International Women’s Day 2017: ICRC director joins calls from UK lawyers to step up efforts to prevent sexual violence in conflict
In the week marking International Women's Day, ICRC director of law and policy, Dr Helen Durham was invited by UK law firm Doughty Street Chambers to participate in a one-day event examining the extent to which current laws protect and empower women both in peace and wartime. With over 20 years of experience specialising in International Humanitarian Law (IHL), Durham addressed an audience comprised of senior lawyers, judges, academics and activists and emphasised that sexual violence and the use of rape as a weapon of war is a clear violation of international law.
"Women's bodies have always been used as battlefields," she said. "But we need to be clear that sexual violence in war is not something inevitable, it is preventable and we all need to work together to strengthen efforts in prosecution, prevention and in finding practical solutions to help those affected." Durham also outlined the many ways in which women and girls can be affected by armed conflict, be it through sexual violence, dangers on the migration route, being detained or by a lack of access to health and reproductive care amid the devastation of war zones.
"Addressing sexual violence in conflict and mitigating the impact of war on women and girls has become an issue of great importance to the ICRC over the past decade and we play a unique role in this field" explained Durham, adding that thanks to 2013 UN Security Council Resolution 21/22, sexual violence in conflict is more widely viewed as a matter of state security, rather than a private 'women's issue'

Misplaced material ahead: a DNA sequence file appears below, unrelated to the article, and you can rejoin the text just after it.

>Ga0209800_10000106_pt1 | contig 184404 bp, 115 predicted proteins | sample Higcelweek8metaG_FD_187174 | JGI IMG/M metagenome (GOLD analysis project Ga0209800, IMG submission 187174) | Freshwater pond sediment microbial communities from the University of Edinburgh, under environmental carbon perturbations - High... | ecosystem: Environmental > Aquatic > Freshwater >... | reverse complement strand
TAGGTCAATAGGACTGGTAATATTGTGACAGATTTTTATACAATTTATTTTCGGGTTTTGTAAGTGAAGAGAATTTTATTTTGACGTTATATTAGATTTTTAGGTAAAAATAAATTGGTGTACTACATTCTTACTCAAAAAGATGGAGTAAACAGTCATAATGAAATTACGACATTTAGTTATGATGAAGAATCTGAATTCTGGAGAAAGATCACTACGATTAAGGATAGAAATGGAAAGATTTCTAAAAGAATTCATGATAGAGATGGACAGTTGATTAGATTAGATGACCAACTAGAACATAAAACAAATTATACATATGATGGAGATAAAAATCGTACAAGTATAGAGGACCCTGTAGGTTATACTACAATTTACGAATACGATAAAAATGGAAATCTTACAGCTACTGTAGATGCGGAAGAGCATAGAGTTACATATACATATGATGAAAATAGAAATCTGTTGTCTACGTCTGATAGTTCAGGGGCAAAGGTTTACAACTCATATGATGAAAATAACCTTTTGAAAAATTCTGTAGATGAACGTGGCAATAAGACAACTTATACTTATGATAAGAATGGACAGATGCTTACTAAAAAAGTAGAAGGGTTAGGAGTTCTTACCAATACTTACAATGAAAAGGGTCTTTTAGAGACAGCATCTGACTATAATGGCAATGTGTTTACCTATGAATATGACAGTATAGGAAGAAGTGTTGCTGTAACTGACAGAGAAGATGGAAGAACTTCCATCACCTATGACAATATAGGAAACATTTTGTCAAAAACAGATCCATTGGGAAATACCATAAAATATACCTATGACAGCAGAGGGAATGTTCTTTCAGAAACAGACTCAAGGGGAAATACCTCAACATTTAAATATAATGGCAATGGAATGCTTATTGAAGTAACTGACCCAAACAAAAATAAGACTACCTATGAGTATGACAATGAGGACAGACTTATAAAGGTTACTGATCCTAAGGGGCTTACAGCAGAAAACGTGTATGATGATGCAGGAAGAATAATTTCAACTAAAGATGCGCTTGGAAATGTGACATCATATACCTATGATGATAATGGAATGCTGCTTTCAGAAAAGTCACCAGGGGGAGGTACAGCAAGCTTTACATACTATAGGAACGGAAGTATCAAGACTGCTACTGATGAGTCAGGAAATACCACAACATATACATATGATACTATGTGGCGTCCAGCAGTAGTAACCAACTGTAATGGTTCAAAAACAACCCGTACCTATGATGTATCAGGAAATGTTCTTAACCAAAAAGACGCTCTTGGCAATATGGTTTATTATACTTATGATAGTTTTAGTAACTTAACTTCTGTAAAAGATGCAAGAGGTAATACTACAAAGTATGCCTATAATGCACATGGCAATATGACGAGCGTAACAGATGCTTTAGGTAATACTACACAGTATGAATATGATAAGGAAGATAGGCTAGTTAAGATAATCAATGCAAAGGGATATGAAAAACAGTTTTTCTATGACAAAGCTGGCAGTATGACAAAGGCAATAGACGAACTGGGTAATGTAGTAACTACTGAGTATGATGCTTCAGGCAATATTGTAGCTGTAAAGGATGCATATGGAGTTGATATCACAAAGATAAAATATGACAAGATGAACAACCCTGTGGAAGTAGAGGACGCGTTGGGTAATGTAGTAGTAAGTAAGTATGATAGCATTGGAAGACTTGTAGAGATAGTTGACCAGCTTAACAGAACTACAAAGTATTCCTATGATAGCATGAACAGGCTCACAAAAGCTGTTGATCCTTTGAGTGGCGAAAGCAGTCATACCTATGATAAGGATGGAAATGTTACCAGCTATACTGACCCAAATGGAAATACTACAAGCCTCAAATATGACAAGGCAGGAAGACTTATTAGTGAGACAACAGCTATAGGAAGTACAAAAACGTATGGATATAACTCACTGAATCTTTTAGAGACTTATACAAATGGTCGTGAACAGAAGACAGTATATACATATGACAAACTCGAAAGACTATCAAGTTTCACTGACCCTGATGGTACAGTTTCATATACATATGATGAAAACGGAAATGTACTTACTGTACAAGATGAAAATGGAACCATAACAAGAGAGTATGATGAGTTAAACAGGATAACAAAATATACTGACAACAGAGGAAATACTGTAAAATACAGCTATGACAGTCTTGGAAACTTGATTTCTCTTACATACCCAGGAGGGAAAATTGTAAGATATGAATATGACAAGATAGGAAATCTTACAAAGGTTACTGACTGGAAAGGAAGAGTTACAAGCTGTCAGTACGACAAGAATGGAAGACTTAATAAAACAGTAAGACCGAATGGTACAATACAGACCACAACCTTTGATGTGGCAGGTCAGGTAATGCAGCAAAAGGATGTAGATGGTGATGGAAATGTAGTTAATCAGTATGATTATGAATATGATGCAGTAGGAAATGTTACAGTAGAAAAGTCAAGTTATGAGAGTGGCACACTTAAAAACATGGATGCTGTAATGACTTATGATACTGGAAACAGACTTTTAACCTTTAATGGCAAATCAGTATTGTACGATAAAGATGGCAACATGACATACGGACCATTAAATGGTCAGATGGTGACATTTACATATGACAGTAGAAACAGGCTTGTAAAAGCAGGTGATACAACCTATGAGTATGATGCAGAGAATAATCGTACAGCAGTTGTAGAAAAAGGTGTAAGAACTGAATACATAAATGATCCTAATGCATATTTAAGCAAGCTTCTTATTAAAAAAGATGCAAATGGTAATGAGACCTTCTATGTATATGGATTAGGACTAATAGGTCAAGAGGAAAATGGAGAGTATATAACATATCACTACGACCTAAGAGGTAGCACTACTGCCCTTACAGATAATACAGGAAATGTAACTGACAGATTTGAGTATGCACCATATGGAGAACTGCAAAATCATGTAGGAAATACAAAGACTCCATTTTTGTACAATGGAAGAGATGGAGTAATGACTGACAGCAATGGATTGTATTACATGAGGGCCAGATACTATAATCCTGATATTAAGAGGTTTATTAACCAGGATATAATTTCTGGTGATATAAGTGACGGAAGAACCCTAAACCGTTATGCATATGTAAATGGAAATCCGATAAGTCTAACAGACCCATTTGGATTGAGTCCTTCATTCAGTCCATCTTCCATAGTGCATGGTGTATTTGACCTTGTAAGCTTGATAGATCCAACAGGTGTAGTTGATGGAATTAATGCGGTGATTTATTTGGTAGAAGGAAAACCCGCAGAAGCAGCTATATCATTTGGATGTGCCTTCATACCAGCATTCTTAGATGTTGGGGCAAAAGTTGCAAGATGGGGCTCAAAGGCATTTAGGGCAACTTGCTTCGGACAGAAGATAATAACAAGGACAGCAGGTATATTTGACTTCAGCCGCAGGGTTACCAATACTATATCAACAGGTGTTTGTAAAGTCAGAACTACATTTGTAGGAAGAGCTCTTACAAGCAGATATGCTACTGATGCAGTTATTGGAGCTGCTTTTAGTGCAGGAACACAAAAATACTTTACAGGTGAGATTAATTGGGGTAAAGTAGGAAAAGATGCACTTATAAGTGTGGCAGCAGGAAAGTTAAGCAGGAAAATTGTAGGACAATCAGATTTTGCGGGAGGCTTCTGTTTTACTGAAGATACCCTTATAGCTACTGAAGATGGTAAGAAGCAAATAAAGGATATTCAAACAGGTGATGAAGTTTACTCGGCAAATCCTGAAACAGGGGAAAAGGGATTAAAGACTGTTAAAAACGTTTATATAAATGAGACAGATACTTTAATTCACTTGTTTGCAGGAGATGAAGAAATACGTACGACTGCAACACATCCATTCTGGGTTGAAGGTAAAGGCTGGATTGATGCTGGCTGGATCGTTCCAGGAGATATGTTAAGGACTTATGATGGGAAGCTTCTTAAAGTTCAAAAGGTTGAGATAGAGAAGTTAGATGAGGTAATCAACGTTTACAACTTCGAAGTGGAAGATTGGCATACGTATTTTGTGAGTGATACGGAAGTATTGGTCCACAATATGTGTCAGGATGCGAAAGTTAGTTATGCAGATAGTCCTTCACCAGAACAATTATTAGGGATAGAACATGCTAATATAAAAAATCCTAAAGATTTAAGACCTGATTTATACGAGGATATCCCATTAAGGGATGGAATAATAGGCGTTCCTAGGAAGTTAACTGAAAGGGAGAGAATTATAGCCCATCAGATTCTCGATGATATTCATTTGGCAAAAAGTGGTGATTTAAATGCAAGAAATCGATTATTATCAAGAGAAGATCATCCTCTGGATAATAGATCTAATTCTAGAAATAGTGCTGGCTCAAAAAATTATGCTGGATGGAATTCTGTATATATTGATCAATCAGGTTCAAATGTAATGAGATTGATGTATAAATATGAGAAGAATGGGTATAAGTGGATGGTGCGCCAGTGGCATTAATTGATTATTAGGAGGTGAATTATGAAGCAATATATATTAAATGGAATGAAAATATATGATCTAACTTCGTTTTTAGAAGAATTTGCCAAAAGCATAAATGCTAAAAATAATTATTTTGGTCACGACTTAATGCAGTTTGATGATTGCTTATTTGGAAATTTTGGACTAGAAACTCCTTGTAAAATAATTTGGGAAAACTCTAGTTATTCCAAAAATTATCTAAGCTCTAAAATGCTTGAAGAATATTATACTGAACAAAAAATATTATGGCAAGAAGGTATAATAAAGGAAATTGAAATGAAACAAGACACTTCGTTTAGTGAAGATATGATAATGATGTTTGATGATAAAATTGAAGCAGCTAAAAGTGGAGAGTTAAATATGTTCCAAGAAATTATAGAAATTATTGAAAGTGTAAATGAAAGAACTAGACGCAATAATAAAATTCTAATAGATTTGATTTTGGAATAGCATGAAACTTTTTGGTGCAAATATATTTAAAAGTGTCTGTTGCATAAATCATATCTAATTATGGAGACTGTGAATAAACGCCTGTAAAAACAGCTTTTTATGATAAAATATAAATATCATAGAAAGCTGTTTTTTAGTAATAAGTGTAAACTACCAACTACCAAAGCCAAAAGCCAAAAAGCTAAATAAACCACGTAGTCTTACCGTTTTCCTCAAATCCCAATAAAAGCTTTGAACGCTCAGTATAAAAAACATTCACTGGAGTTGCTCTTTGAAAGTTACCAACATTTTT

"The ICRC's reputation, our neutrality and our confidential ways of working enable our teams to access people and places that many other organisations cannot," she said. "In addition, our armed forces delegates working out in the field, experienced former military professionals, are stepping up efforts to ensure that the military, the police, tribal leaders and weapons bearers have greater respect for the law when it comes to the treatment of civilians in conflict and situations of violence. It was also acknowledged throughout the event that the pre-existing inequalities in a society are typically exacerbated in times of war and that establishing gender equality is critical for the security and long-term prosperity of any community.
It is apt that this panel is taking place in London, said Durham "The UK has proven itself to be a serious international player when it comes to preventing sexual violence in conflict and protecting women and girls around the world," she said, adding that the UK government's work on issues such as sexual violence, female genital mutliation (FGM) and other pressing issues such as forced marriage and reproductive health are inspiring.
"We, and all humanitarian agencies working on this issue, need the full support of States like the UK," stressed Durham. "Addressing the scourge of sexual violence requires a multi-disciplinary approach in the sense it entails legal, health, military, sociological and other approaches. This has to be a collective effort at the global, regional and local level. I have seen first-hand how women can show incredible tenacity and resilience in times of war. And even though progress can be appear to be slow, we can't lose hope. We must remain firm in our belief that sexual violence is something within our control to prevent."
- To read more about the event at Doughty Street Chambers - "What More Can the Law Do for Women?" - a festival in celebration of International Women's Day, click here:
- To learn more about ICRCs work in sexual violence in conflict click here
- Read More: Women and War. This publication looks at the ways in which women can be affected by conflict and the actions taken by the International Committee of the Red Cross (ICRC) to take their specific needs into account.
- Read More: Eleven Women Facing War